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Posted March 17, 2011 EST

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Kingsdale Fire Co. Officers Sued
United States (Pennsylvania) - Allegations of Financial Mismanagement including missing money from fire company fundraisers, failure to properly audit records and use of public funds for a personal car payment are among the lengthy list of complaints against four Kingsdale Volunteer Fire Co. officials, as part of a suit filed recently by company members.

According to a civil suit filed in Adams County court, four company officials -- company President David Trump, Secretary-Treasurer Karen Fleharty and trustees Wayne Fleharty and Michael Reindollar -- have repeatedly "breached their fiduciary duty" since 2008, when the company lost its first-response status in Germany and Mount Joy townships, the two municipalities where it previously was a primary emergency responder.

The plaintiffs -- Christopher Topper, Edward Crisp and William England -- also allege improper elections of company officers since that time, a failure to produce requested records, and missing funds from such events as mud bogs and bingo nights.

But perhaps most importantly, said the plaintiffs' attorney, John S. Phillips, those officials have failed over the last two-plus years to make a proper effort to get Kingsdale, located at 1789 Frederick Pike in Littlestown, reinstated as a first-responder for the municipalities in that area. The company currently does not respond to any calls in Adams County.

"That's a concern to my clients who are members of the fire company," he said. "The only purpose for a fire company is to protect life and property from emergency. And right now, they're not acting like a fire company."

But the defendants' attorney, Harrisburg-based Craig Shagin, said on Tuesday that isn't the case. Shagin said his clients have reaped no financial gain from their positions with Kingsdale, and in fact have made tremendous time sacrifices to get a struggling organization back on its feet.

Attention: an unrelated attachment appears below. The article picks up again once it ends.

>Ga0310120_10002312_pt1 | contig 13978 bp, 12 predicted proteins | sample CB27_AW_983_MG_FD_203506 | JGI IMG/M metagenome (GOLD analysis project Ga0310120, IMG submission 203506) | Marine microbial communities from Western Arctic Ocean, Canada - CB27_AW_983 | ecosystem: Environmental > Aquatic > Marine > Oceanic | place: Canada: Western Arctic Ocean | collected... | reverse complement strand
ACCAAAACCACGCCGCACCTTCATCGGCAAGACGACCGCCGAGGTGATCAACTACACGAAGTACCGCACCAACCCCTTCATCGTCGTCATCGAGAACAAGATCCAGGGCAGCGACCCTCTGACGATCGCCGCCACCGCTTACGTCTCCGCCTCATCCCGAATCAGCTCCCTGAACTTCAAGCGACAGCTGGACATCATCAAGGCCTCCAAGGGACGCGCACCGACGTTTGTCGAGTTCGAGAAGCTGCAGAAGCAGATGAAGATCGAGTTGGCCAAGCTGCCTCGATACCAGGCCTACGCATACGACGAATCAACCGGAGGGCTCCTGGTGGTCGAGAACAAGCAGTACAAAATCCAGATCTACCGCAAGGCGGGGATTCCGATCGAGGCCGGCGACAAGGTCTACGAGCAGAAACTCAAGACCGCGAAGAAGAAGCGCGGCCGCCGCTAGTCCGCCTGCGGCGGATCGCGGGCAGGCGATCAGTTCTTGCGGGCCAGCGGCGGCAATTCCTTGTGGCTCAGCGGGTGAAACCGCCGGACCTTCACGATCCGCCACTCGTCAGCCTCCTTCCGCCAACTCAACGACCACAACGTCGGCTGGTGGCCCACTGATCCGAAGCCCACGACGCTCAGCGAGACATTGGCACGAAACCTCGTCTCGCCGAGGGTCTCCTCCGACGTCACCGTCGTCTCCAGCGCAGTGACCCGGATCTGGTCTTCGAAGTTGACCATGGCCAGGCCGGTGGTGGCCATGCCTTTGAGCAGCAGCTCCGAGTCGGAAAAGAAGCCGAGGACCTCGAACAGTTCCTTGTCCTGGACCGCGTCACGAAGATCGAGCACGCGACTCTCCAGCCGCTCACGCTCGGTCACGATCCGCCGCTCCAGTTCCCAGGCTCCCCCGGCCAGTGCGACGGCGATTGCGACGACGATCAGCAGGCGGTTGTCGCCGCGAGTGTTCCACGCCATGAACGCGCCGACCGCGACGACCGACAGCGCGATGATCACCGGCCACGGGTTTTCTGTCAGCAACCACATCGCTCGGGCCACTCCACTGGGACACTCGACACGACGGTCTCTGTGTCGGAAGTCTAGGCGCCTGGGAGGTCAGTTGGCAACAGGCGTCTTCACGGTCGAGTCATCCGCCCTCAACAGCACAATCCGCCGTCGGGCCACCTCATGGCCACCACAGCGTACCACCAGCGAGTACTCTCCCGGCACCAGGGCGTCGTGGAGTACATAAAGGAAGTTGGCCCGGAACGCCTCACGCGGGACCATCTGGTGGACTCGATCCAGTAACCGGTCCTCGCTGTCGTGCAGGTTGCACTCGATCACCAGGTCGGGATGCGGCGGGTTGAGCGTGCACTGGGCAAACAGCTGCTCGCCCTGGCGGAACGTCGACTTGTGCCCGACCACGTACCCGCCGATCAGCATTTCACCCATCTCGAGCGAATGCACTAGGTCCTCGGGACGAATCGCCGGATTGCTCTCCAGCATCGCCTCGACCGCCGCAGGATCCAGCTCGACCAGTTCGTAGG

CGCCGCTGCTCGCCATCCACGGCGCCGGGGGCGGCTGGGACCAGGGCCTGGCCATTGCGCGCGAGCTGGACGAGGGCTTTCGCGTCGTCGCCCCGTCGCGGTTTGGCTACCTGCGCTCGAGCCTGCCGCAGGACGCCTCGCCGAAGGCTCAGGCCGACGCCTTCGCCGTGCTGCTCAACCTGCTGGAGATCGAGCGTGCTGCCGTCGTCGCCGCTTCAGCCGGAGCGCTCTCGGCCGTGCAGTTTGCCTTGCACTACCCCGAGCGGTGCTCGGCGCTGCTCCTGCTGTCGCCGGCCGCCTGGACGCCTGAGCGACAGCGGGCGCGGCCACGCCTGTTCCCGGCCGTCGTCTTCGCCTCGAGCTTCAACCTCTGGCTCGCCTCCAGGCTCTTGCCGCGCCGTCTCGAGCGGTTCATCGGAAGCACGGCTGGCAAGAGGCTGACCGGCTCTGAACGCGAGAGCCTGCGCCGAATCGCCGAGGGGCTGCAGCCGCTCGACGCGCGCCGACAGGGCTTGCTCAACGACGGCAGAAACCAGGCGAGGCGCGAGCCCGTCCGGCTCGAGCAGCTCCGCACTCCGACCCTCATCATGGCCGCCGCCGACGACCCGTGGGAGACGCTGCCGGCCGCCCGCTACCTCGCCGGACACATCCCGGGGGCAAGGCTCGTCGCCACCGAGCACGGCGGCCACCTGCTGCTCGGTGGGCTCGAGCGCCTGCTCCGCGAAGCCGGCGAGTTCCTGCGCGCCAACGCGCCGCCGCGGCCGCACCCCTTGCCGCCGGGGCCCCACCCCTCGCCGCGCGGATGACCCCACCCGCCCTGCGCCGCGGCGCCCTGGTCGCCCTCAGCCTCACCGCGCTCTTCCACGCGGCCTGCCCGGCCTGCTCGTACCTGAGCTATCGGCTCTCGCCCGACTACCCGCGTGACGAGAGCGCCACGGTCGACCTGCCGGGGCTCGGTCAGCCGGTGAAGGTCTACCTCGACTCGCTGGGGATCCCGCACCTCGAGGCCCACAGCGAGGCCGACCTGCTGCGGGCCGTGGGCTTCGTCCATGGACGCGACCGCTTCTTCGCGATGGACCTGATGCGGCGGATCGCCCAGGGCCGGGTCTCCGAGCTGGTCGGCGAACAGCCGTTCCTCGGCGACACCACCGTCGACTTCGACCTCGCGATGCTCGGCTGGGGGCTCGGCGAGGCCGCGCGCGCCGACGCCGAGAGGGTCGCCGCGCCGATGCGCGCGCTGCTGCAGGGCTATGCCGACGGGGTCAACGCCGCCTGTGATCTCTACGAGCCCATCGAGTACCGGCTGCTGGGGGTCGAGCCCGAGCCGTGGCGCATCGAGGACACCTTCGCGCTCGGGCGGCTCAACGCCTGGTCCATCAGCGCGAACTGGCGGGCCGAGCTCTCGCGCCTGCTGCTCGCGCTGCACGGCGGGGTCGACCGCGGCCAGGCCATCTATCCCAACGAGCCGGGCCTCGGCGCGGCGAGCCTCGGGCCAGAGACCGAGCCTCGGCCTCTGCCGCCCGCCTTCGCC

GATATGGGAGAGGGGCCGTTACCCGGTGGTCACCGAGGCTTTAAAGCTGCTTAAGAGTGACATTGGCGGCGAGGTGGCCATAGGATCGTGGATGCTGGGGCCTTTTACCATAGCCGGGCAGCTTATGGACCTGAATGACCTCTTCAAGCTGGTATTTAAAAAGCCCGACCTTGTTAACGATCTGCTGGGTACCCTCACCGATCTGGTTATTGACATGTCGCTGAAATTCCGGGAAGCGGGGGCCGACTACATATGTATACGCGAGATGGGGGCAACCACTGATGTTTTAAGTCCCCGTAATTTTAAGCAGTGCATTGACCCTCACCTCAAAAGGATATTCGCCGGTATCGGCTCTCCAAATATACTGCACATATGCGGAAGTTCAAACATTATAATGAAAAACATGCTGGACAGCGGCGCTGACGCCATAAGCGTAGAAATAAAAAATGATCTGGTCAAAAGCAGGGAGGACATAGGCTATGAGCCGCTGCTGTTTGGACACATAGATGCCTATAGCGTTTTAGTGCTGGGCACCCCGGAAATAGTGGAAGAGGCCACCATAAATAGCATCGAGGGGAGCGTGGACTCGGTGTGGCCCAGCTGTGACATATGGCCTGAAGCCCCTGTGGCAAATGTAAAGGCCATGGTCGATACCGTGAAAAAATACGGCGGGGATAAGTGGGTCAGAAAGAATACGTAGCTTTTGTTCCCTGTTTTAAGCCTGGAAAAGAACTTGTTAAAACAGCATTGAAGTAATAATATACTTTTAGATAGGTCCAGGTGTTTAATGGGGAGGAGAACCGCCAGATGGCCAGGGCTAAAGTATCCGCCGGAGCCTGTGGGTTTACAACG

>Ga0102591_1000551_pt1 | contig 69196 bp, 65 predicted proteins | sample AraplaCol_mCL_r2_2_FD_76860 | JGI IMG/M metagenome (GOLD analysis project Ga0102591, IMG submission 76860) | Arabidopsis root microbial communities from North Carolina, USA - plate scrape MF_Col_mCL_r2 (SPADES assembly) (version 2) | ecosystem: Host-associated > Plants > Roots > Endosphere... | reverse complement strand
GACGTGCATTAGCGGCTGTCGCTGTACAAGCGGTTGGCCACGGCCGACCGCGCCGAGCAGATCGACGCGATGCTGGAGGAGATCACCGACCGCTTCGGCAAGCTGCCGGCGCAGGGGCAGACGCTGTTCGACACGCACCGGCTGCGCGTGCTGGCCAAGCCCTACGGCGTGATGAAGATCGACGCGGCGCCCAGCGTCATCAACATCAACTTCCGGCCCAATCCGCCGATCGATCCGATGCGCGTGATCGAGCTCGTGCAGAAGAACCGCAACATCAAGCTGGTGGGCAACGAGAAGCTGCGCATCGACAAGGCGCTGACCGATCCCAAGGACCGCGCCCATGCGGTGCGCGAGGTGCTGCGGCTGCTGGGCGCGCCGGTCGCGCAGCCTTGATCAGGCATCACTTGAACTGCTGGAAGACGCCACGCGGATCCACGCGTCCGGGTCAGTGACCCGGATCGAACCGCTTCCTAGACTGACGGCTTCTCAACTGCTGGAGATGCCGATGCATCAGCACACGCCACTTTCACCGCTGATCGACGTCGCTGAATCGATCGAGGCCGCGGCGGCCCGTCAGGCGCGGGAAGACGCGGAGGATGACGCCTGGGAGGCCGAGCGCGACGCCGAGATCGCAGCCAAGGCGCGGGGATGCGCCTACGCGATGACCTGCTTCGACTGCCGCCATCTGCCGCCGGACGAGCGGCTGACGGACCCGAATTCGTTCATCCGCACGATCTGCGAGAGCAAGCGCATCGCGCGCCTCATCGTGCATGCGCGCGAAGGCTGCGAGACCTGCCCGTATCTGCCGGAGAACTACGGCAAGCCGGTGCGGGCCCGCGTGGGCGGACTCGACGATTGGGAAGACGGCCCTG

Contrary to the plaintiffs' allegations, the defendants have held regular and legal elections for the fire company, and operate strictly by the fire company's existing by-laws, Shagin said.

"My clients want to make (Kingsdale) active again and they're trying very hard to do this," he said. "This (lawsuit) is nothing more than a devastating distraction."

The suit, filed in the Adams County Court of Common Pleas on March 10, lists no fewer than 20 individual instances of what the plaintiffs say are improper uses of fire company funds.

Specifically, the suit alleges that since 2008 the defendants have written, signed or cashed checks totaling $232,052 for "bingo start up," while only receiving back $132,757 in deposits that mention bingo. The group has failed to account for $1,815 in funds from a May 2008 mud bog event, and February 2008 company meeting minutes reported $900 more in bingo profit than is indicated by withdrawals and deposits, the filing claims.

According to court documents, during the period from January 2008 to September 2010, checks written personally to Karen Fleharty totaled $4,184, while over the same period Wayne Fleharty personally received $12,624 in checks and Trump received $4,223. On April 22, 2006, Karen Fleharty wrote a $600 check from the company account to cover a personal car payment at Hi-Lo Auto Sales in Hanover, according to documents.